Retuning to the field, but more importantly, his previous form, would be a sizeable development for the Seahawks’ defense. Seattle struggled against the run last year, and the former Jets first-rounder will help in that regard upon his return. Adams would also provide depth and versatility at the safety spot with incumbent Quandre Diggs and free agent signing Julian Love in the fold as starters. What is already a strong secondary (in large part based on the play of 2022 fifth-round corner Tariq Woolen and the potential of first-round rookie Devon Witherspoon) will be boosted further when Adams is available.

The 27-year-old is on the books through 2025, and his cap burden makes his presence and performance a key storyline to watch moving forward. Adams is set to see his cap hit eclipse the $23MM mark starting next year, although with no guaranteed money due after 2023, his play this season could have major implications on his financial future. In the meantime, he is now clear to begin the next phase of his recovery as he heads toward a highly-anticipated return.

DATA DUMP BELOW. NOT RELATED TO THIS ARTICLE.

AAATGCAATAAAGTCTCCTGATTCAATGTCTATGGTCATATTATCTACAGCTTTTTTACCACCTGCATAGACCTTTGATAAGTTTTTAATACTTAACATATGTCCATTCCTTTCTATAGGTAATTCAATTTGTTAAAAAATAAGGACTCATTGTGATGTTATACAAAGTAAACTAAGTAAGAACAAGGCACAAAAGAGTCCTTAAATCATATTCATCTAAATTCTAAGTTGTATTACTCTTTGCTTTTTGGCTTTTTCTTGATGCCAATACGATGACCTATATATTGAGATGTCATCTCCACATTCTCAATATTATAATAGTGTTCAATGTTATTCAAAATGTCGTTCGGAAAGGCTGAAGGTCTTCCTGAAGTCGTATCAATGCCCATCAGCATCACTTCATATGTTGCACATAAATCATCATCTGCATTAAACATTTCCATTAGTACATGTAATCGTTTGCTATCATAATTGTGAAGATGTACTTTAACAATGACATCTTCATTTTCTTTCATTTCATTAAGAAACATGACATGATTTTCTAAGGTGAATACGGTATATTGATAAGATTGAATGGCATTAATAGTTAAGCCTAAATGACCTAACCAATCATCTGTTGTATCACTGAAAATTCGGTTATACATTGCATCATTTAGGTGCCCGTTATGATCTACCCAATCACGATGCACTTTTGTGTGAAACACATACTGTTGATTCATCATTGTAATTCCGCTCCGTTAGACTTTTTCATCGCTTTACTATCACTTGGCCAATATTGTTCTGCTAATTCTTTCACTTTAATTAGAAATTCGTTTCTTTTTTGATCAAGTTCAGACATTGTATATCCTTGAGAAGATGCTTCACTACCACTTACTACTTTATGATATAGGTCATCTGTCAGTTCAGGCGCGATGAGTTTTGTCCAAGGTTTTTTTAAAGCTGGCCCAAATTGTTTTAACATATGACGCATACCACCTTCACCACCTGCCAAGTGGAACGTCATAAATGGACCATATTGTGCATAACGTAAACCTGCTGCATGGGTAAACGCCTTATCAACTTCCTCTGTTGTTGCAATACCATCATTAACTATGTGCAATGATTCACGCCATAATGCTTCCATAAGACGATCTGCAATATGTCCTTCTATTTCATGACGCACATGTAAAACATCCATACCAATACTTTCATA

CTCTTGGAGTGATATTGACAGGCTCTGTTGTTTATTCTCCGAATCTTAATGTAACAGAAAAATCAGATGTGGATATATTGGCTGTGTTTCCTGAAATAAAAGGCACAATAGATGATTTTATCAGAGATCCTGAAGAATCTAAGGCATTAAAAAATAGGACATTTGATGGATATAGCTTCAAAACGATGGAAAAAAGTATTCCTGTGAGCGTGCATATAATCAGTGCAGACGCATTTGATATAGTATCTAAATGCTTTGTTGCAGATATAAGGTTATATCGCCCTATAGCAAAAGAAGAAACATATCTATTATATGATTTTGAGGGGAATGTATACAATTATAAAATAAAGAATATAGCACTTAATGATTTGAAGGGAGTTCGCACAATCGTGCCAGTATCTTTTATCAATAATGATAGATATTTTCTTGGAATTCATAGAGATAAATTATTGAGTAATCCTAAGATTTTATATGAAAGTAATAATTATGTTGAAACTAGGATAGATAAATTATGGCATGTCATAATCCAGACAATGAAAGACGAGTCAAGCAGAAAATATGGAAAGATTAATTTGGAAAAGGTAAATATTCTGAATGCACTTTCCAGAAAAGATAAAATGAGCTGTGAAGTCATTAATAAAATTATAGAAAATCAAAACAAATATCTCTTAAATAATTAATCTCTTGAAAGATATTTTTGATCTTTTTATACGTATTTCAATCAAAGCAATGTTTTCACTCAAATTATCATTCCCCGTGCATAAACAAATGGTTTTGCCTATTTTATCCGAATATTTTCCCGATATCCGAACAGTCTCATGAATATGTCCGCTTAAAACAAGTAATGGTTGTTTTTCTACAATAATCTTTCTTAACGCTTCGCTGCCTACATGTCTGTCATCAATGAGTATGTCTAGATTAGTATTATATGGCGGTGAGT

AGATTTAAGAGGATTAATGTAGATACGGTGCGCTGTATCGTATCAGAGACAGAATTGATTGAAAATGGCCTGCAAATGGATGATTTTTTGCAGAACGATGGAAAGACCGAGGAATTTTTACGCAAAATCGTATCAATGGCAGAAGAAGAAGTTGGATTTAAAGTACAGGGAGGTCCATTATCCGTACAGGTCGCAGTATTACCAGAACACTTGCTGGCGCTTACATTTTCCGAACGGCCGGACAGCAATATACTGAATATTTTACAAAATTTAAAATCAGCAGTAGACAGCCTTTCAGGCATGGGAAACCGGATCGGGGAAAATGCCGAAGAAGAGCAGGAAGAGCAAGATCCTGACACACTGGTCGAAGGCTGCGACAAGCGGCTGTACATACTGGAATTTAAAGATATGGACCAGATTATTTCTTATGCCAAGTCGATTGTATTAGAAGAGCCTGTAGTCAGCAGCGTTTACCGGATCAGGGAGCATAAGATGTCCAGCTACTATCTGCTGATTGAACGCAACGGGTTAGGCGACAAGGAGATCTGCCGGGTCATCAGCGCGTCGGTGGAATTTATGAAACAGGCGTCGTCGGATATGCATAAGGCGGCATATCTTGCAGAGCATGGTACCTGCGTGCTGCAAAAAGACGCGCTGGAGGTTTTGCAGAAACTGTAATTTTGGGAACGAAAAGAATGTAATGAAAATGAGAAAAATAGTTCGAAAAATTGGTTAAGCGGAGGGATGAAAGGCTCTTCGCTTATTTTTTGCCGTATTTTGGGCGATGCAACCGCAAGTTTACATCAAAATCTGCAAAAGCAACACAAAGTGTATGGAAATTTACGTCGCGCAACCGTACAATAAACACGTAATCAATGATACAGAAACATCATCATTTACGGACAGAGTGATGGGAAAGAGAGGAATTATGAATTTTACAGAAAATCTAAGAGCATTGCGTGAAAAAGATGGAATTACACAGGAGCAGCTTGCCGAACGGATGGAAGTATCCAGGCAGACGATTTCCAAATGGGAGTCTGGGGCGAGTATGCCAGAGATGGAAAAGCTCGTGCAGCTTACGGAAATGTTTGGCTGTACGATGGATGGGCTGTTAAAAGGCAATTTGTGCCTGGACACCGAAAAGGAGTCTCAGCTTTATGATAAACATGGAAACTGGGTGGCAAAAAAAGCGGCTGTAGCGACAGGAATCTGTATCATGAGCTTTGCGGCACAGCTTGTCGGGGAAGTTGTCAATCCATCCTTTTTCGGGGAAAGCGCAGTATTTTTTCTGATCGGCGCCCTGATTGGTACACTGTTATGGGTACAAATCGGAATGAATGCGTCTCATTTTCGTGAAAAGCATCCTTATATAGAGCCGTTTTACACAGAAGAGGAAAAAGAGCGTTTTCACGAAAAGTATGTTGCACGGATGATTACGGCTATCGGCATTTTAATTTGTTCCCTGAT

Minor NFL Transactions: 7/26/23

Today’s minor transactions:

Arizona Cardinals

Baltimore Ravens

Carolina Panthers

Chicago Bears

Green Bay Packers

  • Signed: WR Cody Chrest
  • Placed on NFI: OT Caleb Jones
  • Waived/injured: WR Jeff Cotton

Jacksonville Jaguars

Las Vegas Raiders

Los Angeles Chargers

Los Angeles Rams

New York Giants

New York Jets

Philadelphia Eagles

San Francisco 49ers

Seattle Seahawks

Tennessee Titans